The proposed amended s 139 of the Act prov ides for the adm inistrativ e penalties for civil contraventions under Part XVA of the Act not to exceed S$1,000 for each occasion of a civil cont ravention, and S$2,000 in the case of a second or subsequent occasion of the civil contravention.

  1. Disposal of exhibits seized during investigations

The proposed new s 106A of the Act provides for the disposa l of documents,articles or things which the Commissioner for labour ("the Commissioner ") or an inspecting officer takes possession of under Part XIII of the Act. Part XIII contains provisions on the powers of the Commissioner and inspecting officers relating to inspection a nd enquiry.

Such exhibits may be disposed pursuant to an order made by the Court during or at the conclusion of any inquiry or trial under the  Criminal Procedure  Code,  or other w ise returned to the owner or reported to a Magistrate.

  1. Minister's enhanced power to prescribe penalties

Currently, s 139(2 )(h) of the Act allows the Minister to prescribe certain pena lties for any contravention of the regulations made under s 139 only. The proposed new s 139(2A ) will replace the existing s 139(2)(h) and seeks to extend the scope of the Minister's power to prescribe penalties for contravention or failure to comply with all regulations,including any regulations made under the Act.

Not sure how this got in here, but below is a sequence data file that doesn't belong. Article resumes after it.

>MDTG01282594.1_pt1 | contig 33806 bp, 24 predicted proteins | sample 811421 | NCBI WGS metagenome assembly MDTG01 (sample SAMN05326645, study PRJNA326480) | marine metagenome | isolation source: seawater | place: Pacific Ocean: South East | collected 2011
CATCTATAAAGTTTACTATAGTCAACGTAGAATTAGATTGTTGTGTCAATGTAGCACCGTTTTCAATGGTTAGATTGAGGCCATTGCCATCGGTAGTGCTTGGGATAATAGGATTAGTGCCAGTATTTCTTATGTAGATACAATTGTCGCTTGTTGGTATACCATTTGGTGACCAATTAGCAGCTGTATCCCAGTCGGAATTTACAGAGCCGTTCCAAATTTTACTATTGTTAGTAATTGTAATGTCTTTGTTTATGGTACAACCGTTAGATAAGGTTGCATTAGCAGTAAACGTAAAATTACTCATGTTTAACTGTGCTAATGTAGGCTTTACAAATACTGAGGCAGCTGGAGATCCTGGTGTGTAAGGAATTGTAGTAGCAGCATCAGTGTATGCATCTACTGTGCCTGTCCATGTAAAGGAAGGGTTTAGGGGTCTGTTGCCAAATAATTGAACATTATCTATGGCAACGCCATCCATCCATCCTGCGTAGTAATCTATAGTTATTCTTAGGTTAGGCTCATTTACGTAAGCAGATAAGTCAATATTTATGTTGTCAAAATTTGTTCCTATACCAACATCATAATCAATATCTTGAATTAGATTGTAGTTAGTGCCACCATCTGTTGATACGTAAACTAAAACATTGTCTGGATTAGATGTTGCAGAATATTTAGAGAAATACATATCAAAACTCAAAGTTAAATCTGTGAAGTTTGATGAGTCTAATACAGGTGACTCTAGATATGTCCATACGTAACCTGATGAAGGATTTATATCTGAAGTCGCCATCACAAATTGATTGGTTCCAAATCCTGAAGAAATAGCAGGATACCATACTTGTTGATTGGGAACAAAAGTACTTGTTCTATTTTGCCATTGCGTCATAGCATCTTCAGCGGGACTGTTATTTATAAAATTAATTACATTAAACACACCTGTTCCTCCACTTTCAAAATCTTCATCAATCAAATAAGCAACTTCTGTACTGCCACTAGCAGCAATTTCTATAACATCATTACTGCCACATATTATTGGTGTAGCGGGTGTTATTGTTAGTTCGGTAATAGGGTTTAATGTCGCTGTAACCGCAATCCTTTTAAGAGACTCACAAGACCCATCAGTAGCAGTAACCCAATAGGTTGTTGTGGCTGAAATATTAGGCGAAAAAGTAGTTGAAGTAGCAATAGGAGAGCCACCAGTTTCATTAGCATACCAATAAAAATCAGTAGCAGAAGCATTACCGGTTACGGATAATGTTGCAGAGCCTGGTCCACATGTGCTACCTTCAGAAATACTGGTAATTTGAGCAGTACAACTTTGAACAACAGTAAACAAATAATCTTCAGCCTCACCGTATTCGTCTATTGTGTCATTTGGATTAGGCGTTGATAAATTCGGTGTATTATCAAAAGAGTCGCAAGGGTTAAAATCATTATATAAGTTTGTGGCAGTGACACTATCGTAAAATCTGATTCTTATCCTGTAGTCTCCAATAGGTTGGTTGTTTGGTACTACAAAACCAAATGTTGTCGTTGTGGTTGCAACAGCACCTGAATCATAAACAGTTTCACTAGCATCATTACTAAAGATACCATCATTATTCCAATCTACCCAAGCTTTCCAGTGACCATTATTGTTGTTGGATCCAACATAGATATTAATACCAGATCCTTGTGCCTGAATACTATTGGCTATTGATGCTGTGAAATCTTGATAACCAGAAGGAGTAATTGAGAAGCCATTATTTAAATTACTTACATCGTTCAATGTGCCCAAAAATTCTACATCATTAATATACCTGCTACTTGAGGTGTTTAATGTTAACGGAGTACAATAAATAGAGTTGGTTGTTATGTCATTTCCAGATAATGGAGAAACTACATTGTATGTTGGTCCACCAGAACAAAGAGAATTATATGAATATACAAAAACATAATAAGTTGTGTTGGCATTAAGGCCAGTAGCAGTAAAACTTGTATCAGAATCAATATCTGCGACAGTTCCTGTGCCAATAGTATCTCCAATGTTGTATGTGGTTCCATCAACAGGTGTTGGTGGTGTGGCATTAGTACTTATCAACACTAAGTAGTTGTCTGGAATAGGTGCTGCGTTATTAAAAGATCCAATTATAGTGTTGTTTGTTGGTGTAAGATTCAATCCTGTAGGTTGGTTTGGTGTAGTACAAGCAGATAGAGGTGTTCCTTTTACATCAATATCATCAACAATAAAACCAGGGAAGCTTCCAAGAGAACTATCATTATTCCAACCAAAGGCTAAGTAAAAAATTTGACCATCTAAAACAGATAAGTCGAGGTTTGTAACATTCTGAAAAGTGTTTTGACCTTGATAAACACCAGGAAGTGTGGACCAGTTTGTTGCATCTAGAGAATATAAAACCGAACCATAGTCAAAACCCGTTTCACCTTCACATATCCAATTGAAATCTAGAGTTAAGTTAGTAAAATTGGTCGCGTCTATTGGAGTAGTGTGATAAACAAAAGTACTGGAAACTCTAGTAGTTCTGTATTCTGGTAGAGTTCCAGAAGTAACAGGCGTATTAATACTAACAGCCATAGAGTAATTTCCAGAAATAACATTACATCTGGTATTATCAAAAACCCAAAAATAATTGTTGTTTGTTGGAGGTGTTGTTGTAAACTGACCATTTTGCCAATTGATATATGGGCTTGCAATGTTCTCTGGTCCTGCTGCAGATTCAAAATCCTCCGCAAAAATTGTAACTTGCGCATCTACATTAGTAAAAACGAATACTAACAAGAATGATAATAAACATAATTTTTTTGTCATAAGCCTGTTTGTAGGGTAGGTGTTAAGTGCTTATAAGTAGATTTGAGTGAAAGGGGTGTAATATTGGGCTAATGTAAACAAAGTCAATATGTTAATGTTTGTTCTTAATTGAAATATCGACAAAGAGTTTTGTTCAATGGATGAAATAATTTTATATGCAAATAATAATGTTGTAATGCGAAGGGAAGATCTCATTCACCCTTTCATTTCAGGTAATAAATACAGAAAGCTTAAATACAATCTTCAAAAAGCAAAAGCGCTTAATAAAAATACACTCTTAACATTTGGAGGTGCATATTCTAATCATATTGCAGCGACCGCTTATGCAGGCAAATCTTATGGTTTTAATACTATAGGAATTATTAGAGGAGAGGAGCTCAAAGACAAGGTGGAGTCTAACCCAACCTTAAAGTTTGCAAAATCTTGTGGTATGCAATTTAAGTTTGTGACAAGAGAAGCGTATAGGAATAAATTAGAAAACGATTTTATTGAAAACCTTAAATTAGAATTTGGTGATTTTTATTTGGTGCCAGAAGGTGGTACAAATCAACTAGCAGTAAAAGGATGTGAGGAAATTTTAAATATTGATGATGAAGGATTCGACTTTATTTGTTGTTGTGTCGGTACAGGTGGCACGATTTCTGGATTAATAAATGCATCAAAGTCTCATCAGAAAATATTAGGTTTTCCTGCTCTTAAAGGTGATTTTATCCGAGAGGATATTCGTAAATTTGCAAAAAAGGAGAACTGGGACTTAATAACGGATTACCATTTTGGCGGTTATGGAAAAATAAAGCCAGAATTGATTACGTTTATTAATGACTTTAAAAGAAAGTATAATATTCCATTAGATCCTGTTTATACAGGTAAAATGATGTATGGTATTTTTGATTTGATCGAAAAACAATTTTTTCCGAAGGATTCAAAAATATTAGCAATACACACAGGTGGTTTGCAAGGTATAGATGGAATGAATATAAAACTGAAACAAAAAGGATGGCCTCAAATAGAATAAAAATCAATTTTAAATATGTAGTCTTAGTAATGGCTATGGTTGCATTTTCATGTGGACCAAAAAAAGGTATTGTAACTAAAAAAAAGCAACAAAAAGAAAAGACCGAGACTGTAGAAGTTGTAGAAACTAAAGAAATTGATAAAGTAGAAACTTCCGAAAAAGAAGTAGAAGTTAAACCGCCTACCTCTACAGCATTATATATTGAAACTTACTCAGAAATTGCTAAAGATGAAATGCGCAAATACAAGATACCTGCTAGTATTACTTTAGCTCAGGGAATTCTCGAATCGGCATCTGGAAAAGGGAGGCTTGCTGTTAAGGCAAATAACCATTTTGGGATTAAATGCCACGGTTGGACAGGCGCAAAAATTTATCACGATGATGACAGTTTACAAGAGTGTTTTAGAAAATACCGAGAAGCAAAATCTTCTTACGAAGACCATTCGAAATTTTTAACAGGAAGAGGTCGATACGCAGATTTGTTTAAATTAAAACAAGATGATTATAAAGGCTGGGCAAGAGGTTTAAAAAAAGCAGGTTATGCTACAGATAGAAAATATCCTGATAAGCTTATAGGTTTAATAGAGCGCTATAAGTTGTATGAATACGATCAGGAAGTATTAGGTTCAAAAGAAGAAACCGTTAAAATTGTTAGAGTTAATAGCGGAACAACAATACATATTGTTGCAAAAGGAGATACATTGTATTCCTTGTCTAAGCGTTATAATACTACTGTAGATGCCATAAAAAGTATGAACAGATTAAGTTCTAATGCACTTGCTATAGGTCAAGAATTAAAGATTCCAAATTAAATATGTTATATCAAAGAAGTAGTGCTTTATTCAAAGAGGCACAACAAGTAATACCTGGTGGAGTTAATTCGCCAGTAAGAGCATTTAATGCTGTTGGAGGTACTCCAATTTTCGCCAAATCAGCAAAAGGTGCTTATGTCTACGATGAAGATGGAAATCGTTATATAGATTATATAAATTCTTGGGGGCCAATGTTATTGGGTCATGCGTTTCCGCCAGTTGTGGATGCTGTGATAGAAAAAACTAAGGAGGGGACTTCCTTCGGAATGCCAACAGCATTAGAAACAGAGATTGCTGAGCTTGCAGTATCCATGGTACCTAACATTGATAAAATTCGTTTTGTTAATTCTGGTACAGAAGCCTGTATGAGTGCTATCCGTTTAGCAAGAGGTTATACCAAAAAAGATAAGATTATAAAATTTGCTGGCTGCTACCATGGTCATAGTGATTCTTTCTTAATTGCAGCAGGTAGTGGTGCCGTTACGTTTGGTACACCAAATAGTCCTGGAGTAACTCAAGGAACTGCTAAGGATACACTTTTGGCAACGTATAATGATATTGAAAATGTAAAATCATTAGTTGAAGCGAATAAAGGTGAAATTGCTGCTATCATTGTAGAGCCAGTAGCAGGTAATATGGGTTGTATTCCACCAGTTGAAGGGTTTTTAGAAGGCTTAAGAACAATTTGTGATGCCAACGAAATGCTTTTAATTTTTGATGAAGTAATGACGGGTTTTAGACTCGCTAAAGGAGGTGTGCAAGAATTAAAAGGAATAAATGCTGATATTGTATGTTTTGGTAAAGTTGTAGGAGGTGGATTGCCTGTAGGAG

No changes have been proposed to the maximum limit of the fine under the existing s 139(2)(h) i.e. S$5,000 in the case of a first conviction and S$10,000 for a second or subsequent conviction within one yea r after the immediately preceding conviction.

Other proposed amendments

The Bill also proposes other amendments to the Act, w hich include the following:

  1. Section 13(2) of the Act w ill be amended to clarify that an employee is deemed to have broken the employ ee's contract of service if the employee is absent f rom work for more than 2 days continuous ly without prior leave from the employer and:
    1. the employee has no reasona ble excuse for the absence; or
    2. the employee does not inform and does not attempt to inform the employer of the excuse for the absence .
  2. Section 76 of the Act wil l be amended to provide that a female employ ee who has served her employer for a period of at least 3 months before, but need not be immediately before, her delivery will be entitled to pay during maternity leave. Section 77 of the Act will be amended to provide that such payment does not include any day during that period on which she takes no-pay leave.
  3. Section 87A of the Act will be amended to provide that an employee is not entit led to take paid childcare leave on a day that the employee takes no-pay leave .

Conclusion

It is envisaged that the Second Reading of the Bill will provide more information on the reasons for the various proposed amendments to the Act, so as to allow employers and employ ees to better understand the scope of the new statuto ry obligations of employers and the accom pany ing regime on administrative penalties.